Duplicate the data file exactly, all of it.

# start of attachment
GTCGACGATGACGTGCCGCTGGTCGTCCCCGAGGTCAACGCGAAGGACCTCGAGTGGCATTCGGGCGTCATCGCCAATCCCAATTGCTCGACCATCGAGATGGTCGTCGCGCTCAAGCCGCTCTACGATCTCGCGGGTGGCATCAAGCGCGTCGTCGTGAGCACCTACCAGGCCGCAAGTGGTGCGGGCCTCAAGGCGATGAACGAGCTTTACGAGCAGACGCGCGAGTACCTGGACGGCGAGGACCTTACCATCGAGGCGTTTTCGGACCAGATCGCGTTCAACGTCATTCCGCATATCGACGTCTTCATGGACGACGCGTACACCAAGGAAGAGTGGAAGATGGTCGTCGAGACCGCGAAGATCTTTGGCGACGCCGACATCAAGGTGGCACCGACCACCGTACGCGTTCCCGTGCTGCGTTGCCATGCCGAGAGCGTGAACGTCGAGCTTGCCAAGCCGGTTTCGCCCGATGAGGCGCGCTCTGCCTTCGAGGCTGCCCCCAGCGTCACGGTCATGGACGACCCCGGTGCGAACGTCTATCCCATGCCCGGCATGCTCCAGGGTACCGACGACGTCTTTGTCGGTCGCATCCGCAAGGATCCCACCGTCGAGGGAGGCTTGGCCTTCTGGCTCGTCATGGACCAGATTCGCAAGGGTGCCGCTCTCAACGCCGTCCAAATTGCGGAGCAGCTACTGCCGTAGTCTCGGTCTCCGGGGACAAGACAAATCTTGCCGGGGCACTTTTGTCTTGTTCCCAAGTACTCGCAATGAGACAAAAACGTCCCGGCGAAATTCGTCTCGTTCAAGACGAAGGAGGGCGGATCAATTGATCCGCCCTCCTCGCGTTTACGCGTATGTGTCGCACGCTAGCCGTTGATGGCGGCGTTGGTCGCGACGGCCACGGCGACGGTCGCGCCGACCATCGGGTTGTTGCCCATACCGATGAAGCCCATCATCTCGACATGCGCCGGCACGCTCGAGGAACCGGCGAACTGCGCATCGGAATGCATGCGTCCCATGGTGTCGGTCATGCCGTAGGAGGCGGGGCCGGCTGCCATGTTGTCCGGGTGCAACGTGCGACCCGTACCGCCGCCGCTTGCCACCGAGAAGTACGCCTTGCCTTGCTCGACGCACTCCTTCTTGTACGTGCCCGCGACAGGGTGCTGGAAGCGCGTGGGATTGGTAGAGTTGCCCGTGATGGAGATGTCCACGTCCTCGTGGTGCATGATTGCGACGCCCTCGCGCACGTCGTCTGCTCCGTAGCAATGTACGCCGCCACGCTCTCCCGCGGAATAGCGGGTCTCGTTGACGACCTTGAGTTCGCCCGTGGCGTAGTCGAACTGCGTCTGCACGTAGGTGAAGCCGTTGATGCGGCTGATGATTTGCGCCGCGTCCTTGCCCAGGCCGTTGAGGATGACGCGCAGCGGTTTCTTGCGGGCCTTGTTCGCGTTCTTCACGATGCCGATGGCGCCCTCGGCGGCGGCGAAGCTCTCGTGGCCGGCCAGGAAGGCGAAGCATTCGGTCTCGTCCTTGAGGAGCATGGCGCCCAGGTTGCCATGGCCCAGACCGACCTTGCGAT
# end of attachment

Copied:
GTCGACGATGACGTGCCGCTGGTCGTCCCCGAGGTCAACGCGAAGGACCTCGAGTGGCATTCGGGCGTCATCGCCAATCCCAATTGCTCGACCATCGAGATGGTCGTCGCGCTCAAGCCGCTCTACGATCTCGCGGGTGGCATCAAGCGCGTCGTCGTGAGCACCTACCAGGCCGCAAGTGGTGCGGGCCTCAAGGCGATGAACGAGCTTTACGAGCAGACGCGCGAGTACCTGGACGGCGAGGACCTTACCATCGAGGCGTTTTCGGACCAGATCGCGTTCAACGTCATTCCGCATATCGACGTCTTCATGGACGACGCGTACACCAAGGAAGAGTGGAAGATGGTCGTCGAGACCGCGAAGATCTTTGGCGACGCCGACATCAAGGTGGCACCGACCACCGTACGCGTTCCCGTGCTGCGTTGCCATGCCGAGAGCGTGAACGTCGAGCTTGCCAAGCCGGTTTCGCCCGATGAGGCGCGCTCTGCCTTCGAGGCTGCCCCCAGCGTCACGGTCATGGACGACCCCGGTGCGAACGTCTATCCCATGCCCGGCATGCTCCAGGGTACCGACGACGTCTTTGTCGGTCGCATCCGCAAGGATCCCACCGTCGAGGGAGGCTTGGCCTTCTGGCTCGTCATGGACCAGATTCGCAAGGGTGCCGCTCTCAACGCCGTCCAAATTGCGGAGCAGCTACTGCCGTAGTCTCGGTCTCCGGGGACAAGACAAATCTTGCCGGGGCACTTTTGTCTTGTTCCCAAGTACTCGCAATGAGACAAAAACGTCCCGGCGAAATTCGTCTCGTTCAAGACGAAGGAGGGCGGATCAATTGATCCGCCCTCCTCGCGTTTACGCGTATGTGTCGCACGCTAGCCGTTGATGGCGGCGTTGGTCGCGACGGCCACGGCGACGGTCGCGCCGACCATCGGGTTGTTGCCCATACCGATGAAGCCCATCATCTCGACATGCGCCGGCACGCTCGAGGAACCGGCGAACTGCGCATCGGAATGCATGCGTCCCATGGTGTCGGTCATGCCGTAGGAGGCGGGGCCGGCTGCCATGTTGTCCGGGTGCAACGTGCGACCCGTACCGCCGCCGCTTGCCACCGAGAAGTACGCCTTGCCTTGCTCGACGCACTCCTTCTTGTACGTGCCCGCGACAGGGTGCTGGAAGCGCGTGGGATTGGTAGAGTTGCCCGTGATGGAGATGTCCACGTCCTCGTGGTGCATGATTGCGACGCCCTCGCGCACGTCGTCTGCTCCGTAGCAATGTACGCCGCCACGCTCTCCCGCGGAATAGCGGGTCTCGTTGACGACCTTGAGTTCGCCCGTGGCGTAGTCGAACTGCGTCTGCACGTAGGTGAAGCCGTTGATGCGGCTGATGATTTGCGCCGCGTCCTTGCCCAGGCCGTTGAGGATGACGCGCAGCGGTTTCTTGCGGGCCTTGTTCGCGTTCTTCACGATGCCGATGGCGCCCTCGGCGGCGGCGAAGCTCTCGTGGCCGGCCAGGAAGGCGAAGCATTCGGTCTCGTCCTTGAGGAGCATGGCGCCCAGGTTGCCATGGCCCAGACCGACCTTGCGAT